Chemainus tenor Ken Lavigne took time out from his touring schedule last summer to perform in Chemainus Theatre's production of 'Joseph and His Amazing Technicolor Dreamcoat.'

Star tenor overcame shyness through song

Ken Lavigne shares how life on stage and in song helped him find a sense of belonging.

When Vancouver Island’s most famous tenor Ken Lavigne once worked as a singing waiter at Victoria’s Splendid Chinese Restaurant, he’d be perfectly comfortable trilling away amid the tables. The job — serving up food and operatic arias — helped overcome his shyness.

“Shy” is not how most would now describe this exuberant, articulate man he has become.

But at 39, he is surprisingly humble, considering his resumé: major roles in operas such as La Traviata, Cenerentolla, Tosca and The Barber of Seville; a founding member of two highly successful bands, The Canadian Tenors and Romanza; regular performances with multi-Grammy winner David Foster; and singing for Prince Charles at Government House in Victoria. He’s also recorded five CDs and played Carnegie Hall.

“The joy of singing is related to a mind-body connection,” he says. “We tend to think that the body is merely transport for the mind. But when we loosen that primal memory by singing, it takes over and you suddenly feel the earth move.”

Lavigne’s mesmerizing voice — silken even as he speaks — is like “liquid gold” when he sings.

Wrote reviewer Oscar Moore: “Ken Lavigne can caress a lyric and bring tears to one’s eye by the sheer beauty of his lyricism and sweetness.”

And noted in the Cabaret Exchange in New York: “His voice seemed to be liquid gold, a pure lyric sound that had surprising undertones in his unforced lower range.”

Born and raised in Victoria, Lavigne now lives with his wife Alice and three young children in Chemainus.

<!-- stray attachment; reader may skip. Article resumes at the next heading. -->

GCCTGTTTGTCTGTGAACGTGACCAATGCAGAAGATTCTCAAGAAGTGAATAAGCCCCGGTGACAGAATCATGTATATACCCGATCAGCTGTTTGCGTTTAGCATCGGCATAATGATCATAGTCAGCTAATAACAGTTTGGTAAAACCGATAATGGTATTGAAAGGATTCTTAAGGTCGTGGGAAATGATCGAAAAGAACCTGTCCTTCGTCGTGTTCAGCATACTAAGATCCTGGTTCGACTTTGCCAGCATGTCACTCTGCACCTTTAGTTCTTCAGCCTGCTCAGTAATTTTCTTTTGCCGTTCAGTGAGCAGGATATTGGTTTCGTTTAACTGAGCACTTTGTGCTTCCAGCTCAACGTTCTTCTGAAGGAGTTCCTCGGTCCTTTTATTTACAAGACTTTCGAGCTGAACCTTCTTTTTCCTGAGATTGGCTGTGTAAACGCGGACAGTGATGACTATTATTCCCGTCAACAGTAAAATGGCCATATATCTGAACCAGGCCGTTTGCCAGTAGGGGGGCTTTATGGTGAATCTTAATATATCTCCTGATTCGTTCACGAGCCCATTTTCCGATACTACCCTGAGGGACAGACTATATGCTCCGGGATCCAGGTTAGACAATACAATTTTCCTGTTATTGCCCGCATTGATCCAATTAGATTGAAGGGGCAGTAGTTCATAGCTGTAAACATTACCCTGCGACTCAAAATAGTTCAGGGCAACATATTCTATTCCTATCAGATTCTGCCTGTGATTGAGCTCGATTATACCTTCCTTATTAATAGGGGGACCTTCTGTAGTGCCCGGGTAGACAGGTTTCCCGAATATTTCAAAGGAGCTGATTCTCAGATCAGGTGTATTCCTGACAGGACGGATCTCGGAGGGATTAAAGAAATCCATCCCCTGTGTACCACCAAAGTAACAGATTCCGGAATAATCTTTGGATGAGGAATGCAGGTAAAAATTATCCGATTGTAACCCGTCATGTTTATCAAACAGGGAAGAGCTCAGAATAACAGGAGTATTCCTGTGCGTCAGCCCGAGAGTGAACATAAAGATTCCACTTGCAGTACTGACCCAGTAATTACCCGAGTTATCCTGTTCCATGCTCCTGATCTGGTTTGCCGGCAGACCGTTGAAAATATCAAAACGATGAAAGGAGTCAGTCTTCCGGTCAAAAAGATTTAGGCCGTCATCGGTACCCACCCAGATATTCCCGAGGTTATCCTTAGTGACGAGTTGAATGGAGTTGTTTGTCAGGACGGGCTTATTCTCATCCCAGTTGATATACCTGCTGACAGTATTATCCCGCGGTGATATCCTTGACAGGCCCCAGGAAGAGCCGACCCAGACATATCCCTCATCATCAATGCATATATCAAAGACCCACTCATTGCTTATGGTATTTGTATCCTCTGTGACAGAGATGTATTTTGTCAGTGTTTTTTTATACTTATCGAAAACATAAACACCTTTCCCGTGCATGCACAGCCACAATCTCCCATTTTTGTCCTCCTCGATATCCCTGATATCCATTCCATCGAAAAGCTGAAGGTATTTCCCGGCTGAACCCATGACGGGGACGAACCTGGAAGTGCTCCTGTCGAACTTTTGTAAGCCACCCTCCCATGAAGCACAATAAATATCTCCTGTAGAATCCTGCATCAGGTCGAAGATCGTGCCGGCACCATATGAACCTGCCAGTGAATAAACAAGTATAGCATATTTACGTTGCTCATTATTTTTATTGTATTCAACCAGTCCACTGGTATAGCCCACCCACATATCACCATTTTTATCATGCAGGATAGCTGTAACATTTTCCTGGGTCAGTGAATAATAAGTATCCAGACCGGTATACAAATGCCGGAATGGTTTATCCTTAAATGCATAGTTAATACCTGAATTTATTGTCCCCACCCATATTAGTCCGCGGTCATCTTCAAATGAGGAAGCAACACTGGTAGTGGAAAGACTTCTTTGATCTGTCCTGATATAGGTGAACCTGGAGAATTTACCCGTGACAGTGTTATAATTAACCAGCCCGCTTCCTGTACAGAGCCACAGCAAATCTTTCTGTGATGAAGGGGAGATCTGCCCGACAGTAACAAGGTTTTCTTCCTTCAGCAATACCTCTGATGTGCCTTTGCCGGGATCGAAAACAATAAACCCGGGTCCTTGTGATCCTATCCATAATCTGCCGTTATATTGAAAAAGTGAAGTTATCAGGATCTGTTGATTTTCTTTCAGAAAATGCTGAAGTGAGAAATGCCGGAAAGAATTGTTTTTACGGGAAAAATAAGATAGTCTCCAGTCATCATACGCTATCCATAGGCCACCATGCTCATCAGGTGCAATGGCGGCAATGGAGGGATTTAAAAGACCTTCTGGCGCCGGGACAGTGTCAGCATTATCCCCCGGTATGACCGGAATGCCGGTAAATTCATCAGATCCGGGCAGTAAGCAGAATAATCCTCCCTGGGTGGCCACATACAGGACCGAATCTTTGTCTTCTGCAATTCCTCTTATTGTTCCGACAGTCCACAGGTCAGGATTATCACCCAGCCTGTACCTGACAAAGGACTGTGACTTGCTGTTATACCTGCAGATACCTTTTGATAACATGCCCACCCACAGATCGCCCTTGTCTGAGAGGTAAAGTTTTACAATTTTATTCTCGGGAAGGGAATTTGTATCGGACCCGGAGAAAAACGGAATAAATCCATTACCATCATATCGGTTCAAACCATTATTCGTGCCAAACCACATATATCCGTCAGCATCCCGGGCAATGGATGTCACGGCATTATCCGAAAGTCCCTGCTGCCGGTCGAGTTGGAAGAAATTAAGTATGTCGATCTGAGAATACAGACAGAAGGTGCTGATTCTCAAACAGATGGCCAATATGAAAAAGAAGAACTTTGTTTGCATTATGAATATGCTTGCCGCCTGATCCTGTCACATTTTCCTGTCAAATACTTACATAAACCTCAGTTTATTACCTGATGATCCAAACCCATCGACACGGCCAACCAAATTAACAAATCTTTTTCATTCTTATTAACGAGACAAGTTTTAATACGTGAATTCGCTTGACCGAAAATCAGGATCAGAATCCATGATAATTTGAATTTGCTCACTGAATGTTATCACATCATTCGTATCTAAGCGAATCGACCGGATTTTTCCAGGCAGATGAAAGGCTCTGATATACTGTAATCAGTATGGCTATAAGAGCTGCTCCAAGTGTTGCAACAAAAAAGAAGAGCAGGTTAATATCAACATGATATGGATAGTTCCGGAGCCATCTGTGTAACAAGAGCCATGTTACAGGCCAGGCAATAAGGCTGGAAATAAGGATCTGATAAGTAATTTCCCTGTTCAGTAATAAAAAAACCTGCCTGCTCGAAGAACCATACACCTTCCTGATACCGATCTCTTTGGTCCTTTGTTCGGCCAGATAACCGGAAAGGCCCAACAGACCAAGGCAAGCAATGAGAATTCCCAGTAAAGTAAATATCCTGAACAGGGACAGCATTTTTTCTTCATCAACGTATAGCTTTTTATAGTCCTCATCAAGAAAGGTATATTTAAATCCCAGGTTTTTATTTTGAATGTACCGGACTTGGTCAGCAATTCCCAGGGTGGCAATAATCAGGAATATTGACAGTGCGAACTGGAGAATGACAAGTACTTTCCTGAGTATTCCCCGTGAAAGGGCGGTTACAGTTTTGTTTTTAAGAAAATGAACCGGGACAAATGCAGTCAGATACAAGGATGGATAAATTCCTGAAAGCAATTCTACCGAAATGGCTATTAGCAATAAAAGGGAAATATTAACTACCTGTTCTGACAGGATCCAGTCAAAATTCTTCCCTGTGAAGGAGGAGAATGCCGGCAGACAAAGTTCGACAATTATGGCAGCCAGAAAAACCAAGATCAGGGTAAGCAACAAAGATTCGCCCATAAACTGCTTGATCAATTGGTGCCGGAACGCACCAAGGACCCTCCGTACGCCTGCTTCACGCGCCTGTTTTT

Last year, he took time off his touring schedule to perform in Chemainus Theatre’s production of Joseph and His Amazing Technicolor Dreamcoat. Lavigne rocked out in the Elvis-impersonating role of Pharaoh.

“I was always singing,” he says, recalling his childhood. “I was the weirdo in the family who sung myself to sleep.”

His parents recognized his passion and enrolled him in voice lessons by the time he was eight. By nine, he had the lead role in the Victoria Operatic Society’s production of Oliver.

“It was an amazing experience; I remember thinking, ‘these people get me; I don’t have to hide this part of me. I belong …’”

Finding a sense of belonging among his peers was sometimes an issue for Lavigne, who again, refers to himself as “shy” — “I was always the guy waiting to see what the rest of the room was doing.”

He played soccer but found his true passion singing in school choirs and musicals.

He eventually took music and vocal training at the University of Victoria with Susan Young and Alexandra Browning-Moore, and with Selena James at the Victoria Conservatory of Music. He also studied in Wales with Stuart Burrows, and in New York with Joan Dornemann.

Today, his genre is “classical crossover,” but he continues to sing opera and is currently working with composer Tobin Stokes and author Margaret Atwood on an opera about Canadian singer Pauline Johnson.

Facing the challenge of anything new is a cornerstone of Lavigne’s career since he made the bold move of renting Carnegie Hall in 2009, hiring the New York Pops and then performing as a basic “unknown” to rave reviews.

“Carnegie Hall was a dream … You hear about the legends who do a Carnegie Hall debut and it’s a magic moment in time. I’d built it up in my mind that one day I’d be that good.”

It remained a dream until “a friend basically said I have to get out of my own way and embrace what I need to do in order to have this career.”

This “leap of faith” took tireless fundraising, mountains of paperwork, rehearsing, recording, touring and even periods of being “gripped with fear that I’m not good enough” — but ultimately springboarded his career onto an international stage.


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